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Peace and calm radiated from Lee Pisarek’s face as he rhythmically pounded the piece of red hot iron with a mallet wrapped in his large, skilled hand.
A metallic, slightly smoky odor saturated the blacksmith shop at Fort Vancouver National Site, adding another layer to the historic accuracy of the place.
Re-enacting a profession from 1845 is about as far away as you can get from the battlefields of Operation Desert Storm, where Pisarek severely injured his right leg after getting caught between a mine field and artillery fire, which “didn’t go well,” he said with an odd smile.
But for the Army veteran, who suffers from post-traumatic stress disorder, learning to become a blacksmith has been a fulfilling way to use some of the same mechanical and technical skills he worked with in the service, he said.
“I was a lifer, I expected to stay in for 30 years, but in 1992 after my injury I opted for the early-out program,” said Pisarek, who joined the service in 1982.
His military job, as a field expedient weapons instructor, was something he really enjoyed, and it was hard to give it up, he said.
“(It) requires looking at an object for what it’s capable of, not necessarily for what it’s designed to do,” Pisarek said.
Volunteering to work as a blacksmith has given him a new creative outlet, and a way to fulfill the same mechanical and intellectual curiosity, he added.
In the Army, he could take items he found and turn them into weapons.
In the blacksmith shop, the 49-year-old takes scraps of metal and turns them into useful tools for the fort’s gardeners, cooks and other re-enactors.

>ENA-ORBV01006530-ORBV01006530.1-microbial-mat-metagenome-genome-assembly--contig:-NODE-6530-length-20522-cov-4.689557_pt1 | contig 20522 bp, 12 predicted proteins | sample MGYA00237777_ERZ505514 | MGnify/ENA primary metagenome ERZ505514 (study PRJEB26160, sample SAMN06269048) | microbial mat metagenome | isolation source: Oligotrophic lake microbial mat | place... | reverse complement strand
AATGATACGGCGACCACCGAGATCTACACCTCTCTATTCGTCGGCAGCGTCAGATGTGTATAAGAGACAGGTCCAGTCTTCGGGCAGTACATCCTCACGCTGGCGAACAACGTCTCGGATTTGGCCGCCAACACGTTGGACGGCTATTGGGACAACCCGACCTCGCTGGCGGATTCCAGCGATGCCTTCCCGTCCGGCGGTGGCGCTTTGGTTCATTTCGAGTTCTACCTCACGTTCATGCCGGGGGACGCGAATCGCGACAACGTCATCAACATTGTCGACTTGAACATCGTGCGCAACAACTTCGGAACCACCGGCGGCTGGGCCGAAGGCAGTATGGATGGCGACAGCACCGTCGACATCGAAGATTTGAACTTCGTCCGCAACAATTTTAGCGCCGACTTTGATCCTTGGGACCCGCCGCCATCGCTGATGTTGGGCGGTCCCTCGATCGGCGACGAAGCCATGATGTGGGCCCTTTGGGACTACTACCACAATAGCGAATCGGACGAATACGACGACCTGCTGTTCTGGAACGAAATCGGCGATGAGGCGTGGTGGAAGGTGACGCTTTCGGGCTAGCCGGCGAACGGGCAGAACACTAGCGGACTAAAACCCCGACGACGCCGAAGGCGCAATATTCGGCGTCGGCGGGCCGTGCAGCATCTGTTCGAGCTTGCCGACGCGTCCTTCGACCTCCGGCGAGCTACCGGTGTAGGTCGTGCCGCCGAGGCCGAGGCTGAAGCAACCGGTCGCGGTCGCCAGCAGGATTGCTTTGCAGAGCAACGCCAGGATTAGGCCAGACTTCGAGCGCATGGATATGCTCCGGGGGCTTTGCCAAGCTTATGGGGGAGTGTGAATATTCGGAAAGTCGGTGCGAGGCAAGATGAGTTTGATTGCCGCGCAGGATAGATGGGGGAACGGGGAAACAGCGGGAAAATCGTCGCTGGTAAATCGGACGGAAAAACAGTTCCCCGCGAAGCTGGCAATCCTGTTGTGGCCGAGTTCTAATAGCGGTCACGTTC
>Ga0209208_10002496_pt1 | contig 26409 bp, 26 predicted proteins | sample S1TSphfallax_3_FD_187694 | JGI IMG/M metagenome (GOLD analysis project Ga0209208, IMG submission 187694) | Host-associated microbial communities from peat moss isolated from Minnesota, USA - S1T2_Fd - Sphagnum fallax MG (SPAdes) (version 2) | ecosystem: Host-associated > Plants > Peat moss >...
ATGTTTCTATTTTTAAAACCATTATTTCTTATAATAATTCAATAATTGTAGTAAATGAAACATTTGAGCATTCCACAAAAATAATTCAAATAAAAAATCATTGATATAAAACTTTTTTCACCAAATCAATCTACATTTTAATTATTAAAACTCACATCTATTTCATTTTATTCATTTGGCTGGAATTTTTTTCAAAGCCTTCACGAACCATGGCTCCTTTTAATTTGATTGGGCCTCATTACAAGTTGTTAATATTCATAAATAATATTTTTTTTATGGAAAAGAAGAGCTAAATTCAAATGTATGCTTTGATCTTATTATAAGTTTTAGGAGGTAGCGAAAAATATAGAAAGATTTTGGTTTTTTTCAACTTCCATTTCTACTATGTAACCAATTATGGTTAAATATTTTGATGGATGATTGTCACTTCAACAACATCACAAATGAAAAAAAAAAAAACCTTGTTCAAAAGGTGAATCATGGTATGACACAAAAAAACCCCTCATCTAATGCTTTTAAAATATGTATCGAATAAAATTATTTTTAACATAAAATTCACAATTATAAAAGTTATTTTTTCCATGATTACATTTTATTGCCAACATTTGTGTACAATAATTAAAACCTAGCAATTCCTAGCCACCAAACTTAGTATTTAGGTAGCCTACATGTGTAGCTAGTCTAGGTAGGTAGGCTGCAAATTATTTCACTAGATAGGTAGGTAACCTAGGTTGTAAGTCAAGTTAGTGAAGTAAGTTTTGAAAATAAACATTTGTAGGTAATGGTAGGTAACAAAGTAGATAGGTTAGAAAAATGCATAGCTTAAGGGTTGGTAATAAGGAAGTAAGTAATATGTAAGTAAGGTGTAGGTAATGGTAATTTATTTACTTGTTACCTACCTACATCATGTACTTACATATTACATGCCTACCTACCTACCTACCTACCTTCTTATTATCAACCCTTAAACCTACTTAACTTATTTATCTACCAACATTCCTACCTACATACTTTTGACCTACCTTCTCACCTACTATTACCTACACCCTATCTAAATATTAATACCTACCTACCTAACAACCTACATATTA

His new profession might not pay, but it has helped Pisarek focus his energy positively, and working at the fort lets him inspire others as a teacher and historical re-enactor.
He hopes more young people will check out the shop so he can share his fascination and enthusiasm for craft trades, he said.
Outlet for active minds
Pisarek has always had an engineering bent. As a kid he and his brother used to take apart toys, bookshelves and other items in their shared room and put the pieces together in odd ways to make their own contraptions, he said.
“My grandfather gave me an empty toolbox when I was 8 years old,” Pisarek said. “Then for an entire summer he taught me hand tools. Only if I proved I could use it was I allowed to add a tool to the box.”
That handyman skill and creativity is something blacksmiths have always relied upon, said Craig Webster, head of the Fort Vancouver Trades Guild, which supports volunteers and staff that work in the carpenter and blacksmith shops.
“In 1845 nobody ever went to a blacksmith with blueprints,” Webster said. “Today, if you go to a machine shop you have to have the design worked out. But if you went to a blacksmith, you’d go to them with a problem and they’d try to find an engineering solution to meet your needs.”
At the fort, blacksmiths, who were professional tradesmen that lived in the city, made things such as beaver traps, ax heads, agricultural tools and kitchen items like stirrers, spoons and pot lifters, said Webster and Mike Twist, a park guide.
“There’s a stereotype of blacksmiths as brawny men pounding on things all day, which is true,” Twist said. “You needed a lot of strength, but these guys also needed high levels of mechanical aptitude, three-dimensional thinking, physics.
“If they saw something, they’d have to be able to break it down to parts and reproduce it,” he added.
That way of thinking easily rises to the surface for Pisarek.
He even built his own prosthetic leg support out of fan blades, Velcro, lock washers and bolts when he was in the Veterans Affairs hospital awaiting a medical splint for his injured leg.
“When the physician in charge of prosthetics over there saw it, he said ‘Who made this?’ He was impressed. The only thing I couldn’t figure out was how to get better calf support,” Pisarek said.